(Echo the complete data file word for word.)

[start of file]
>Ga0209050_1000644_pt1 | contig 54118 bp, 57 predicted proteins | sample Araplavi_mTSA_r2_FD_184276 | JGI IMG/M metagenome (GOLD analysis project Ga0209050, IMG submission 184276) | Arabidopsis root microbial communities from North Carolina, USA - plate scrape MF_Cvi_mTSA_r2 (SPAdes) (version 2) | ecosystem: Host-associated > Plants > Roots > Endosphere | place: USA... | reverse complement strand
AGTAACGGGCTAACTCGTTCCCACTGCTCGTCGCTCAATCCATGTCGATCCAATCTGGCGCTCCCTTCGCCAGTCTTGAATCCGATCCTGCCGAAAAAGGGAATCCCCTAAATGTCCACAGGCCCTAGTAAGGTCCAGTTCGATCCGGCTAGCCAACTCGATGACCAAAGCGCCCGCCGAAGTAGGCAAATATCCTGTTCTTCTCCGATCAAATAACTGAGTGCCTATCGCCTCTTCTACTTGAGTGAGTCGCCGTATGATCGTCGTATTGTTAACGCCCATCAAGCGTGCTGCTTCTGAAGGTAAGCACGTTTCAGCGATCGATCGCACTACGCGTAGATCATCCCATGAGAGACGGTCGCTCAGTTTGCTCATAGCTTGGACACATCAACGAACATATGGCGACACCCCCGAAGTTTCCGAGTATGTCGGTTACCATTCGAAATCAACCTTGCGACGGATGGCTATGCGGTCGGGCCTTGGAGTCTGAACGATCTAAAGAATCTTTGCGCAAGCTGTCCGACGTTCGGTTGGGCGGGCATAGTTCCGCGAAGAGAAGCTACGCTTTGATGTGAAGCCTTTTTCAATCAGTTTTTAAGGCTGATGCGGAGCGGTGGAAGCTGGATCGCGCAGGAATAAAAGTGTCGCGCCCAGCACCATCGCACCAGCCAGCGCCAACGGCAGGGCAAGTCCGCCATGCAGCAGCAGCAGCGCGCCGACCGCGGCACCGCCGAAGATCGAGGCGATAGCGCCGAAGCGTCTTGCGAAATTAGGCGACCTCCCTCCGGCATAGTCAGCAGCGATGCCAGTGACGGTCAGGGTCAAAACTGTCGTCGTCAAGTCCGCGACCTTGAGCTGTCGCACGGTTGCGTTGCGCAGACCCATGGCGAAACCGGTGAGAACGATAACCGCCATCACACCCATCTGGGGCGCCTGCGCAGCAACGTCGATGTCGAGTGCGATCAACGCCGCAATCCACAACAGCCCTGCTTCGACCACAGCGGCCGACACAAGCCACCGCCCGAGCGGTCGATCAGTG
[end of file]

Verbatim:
>Ga0209050_1000644_pt1 | contig 54118 bp, 57 predicted proteins | sample Araplavi_mTSA_r2_FD_184276 | JGI IMG/M metagenome (GOLD analysis project Ga0209050, IMG submission 184276) | Arabidopsis root microbial communities from North Carolina, USA - plate scrape MF_Cvi_mTSA_r2 (SPAdes) (version 2) | ecosystem: Host-associated > Plants > Roots > Endosphere | place: USA... | reverse complement strand
AGTAACGGGCTAACTCGTTCCCACTGCTCGTCGCTCAATCCATGTCGATCCAATCTGGCGCTCCCTTCGCCAGTCTTGAATCCGATCCTGCCGAAAAAGGGAATCCCCTAAATGTCCACAGGCCCTAGTAAGGTCCAGTTCGATCCGGCTAGCCAACTCGATGACCAAAGCGCCCGCCGAAGTAGGCAAATATCCTGTTCTTCTCCGATCAAATAACTGAGTGCCTATCGCCTCTTCTACTTGAGTGAGTCGCCGTATGATCGTCGTATTGTTAACGCCCATCAAGCGTGCTGCTTCTGAAGGTAAGCACGTTTCAGCGATCGATCGCACTACGCGTAGATCATCCCATGAGAGACGGTCGCTCAGTTTGCTCATAGCTTGGACACATCAACGAACATATGGCGACACCCCCGAAGTTTCCGAGTATGTCGGTTACCATTCGAAATCAACCTTGCGACGGATGGCTATGCGGTCGGGCCTTGGAGTCTGAACGATCTAAAGAATCTTTGCGCAAGCTGTCCGACGTTCGGTTGGGCGGGCATAGTTCCGCGAAGAGAAGCTACGCTTTGATGTGAAGCCTTTTTCAATCAGTTTTTAAGGCTGATGCGGAGCGGTGGAAGCTGGATCGCGCAGGAATAAAAGTGTCGCGCCCAGCACCATCGCACCAGCCAGCGCCAACGGCAGGGCAAGTCCGCCATGCAGCAGCAGCAGCGCGCCGACCGCGGCACCGCCGAAGATCGAGGCGATAGCGCCGAAGCGTCTTGCGAAATTAGGCGACCTCCCTCCGGCATAGTCAGCAGCGATGCCAGTGACGGTCAGGGTCAAAACTGTCGTCGTCAAGTCCGCGACCTTGAGCTGTCGCACGGTTGCGTTGCGCAGACCCATGGCGAAACCGGTGAGAACGATAACCGCCATCACACCCATCTGGGGCGCCTGCGCAGCAACGTCGATGTCGAGTGCGATCAACGCCGCAATCCACAACAGCCCTGCTTCGACCACAGCGGCCGACACAAGCCACCGCCCGAGCGGTCGATCAGTG